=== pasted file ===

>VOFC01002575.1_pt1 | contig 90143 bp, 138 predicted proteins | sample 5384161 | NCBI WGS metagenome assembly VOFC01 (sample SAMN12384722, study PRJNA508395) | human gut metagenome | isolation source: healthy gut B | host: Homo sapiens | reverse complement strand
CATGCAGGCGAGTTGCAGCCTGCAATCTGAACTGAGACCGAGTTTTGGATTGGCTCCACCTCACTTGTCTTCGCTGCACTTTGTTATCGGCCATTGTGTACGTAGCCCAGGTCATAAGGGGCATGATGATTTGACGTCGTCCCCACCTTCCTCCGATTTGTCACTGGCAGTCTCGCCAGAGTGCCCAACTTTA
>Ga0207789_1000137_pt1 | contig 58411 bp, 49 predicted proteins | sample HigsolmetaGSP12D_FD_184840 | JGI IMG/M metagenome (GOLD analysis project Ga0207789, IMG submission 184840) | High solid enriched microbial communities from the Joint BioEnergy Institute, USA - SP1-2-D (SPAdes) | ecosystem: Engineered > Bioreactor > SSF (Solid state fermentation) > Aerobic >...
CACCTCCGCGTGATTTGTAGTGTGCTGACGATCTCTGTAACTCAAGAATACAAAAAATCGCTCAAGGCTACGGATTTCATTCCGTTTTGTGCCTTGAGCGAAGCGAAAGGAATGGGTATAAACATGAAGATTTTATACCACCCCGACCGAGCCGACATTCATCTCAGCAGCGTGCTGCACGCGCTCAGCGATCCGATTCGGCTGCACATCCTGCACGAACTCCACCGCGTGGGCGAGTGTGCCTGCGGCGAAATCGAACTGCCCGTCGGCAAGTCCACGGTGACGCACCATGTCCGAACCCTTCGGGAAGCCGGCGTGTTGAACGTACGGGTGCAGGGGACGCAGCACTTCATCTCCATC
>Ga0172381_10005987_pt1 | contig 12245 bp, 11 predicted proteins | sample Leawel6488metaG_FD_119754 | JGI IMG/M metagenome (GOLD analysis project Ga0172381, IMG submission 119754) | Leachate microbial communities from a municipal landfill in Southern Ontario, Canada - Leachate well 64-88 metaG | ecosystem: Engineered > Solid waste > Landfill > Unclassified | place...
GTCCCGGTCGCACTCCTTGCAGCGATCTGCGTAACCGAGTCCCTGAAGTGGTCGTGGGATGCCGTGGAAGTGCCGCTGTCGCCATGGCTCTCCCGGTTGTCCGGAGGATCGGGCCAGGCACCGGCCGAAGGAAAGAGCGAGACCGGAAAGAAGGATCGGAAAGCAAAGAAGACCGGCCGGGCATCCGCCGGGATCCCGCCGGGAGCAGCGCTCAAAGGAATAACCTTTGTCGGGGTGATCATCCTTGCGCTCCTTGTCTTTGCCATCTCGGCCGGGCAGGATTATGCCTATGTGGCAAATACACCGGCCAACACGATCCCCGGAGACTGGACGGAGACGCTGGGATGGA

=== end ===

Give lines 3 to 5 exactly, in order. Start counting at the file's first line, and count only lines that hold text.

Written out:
>Ga0207789_1000137_pt1 | contig 58411 bp, 49 predicted proteins | sample HigsolmetaGSP12D_FD_184840 | JGI IMG/M metagenome (GOLD analysis project Ga0207789, IMG submission 184840) | High solid enriched microbial communities from the Joint BioEnergy Institute, USA - SP1-2-D (SPAdes) | ecosystem: Engineered > Bioreactor > SSF (Solid state fermentation) > Aerobic >...
CACCTCCGCGTGATTTGTAGTGTGCTGACGATCTCTGTAACTCAAGAATACAAAAAATCGCTCAAGGCTACGGATTTCATTCCGTTTTGTGCCTTGAGCGAAGCGAAAGGAATGGGTATAAACATGAAGATTTTATACCACCCCGACCGAGCCGACATTCATCTCAGCAGCGTGCTGCACGCGCTCAGCGATCCGATTCGGCTGCACATCCTGCACGAACTCCACCGCGTGGGCGAGTGTGCCTGCGGCGAAATCGAACTGCCCGTCGGCAAGTCCACGGTGACGCACCATGTCCGAACCCTTCGGGAAGCCGGCGTGTTGAACGTACGGGTGCAGGGGACGCAGCACTTCATCTCCATC
>Ga0172381_10005987_pt1 | contig 12245 bp, 11 predicted proteins | sample Leawel6488metaG_FD_119754 | JGI IMG/M metagenome (GOLD analysis project Ga0172381, IMG submission 119754) | Leachate microbial communities from a municipal landfill in Southern Ontario, Canada - Leachate well 64-88 metaG | ecosystem: Engineered > Solid waste > Landfill > Unclassified | place...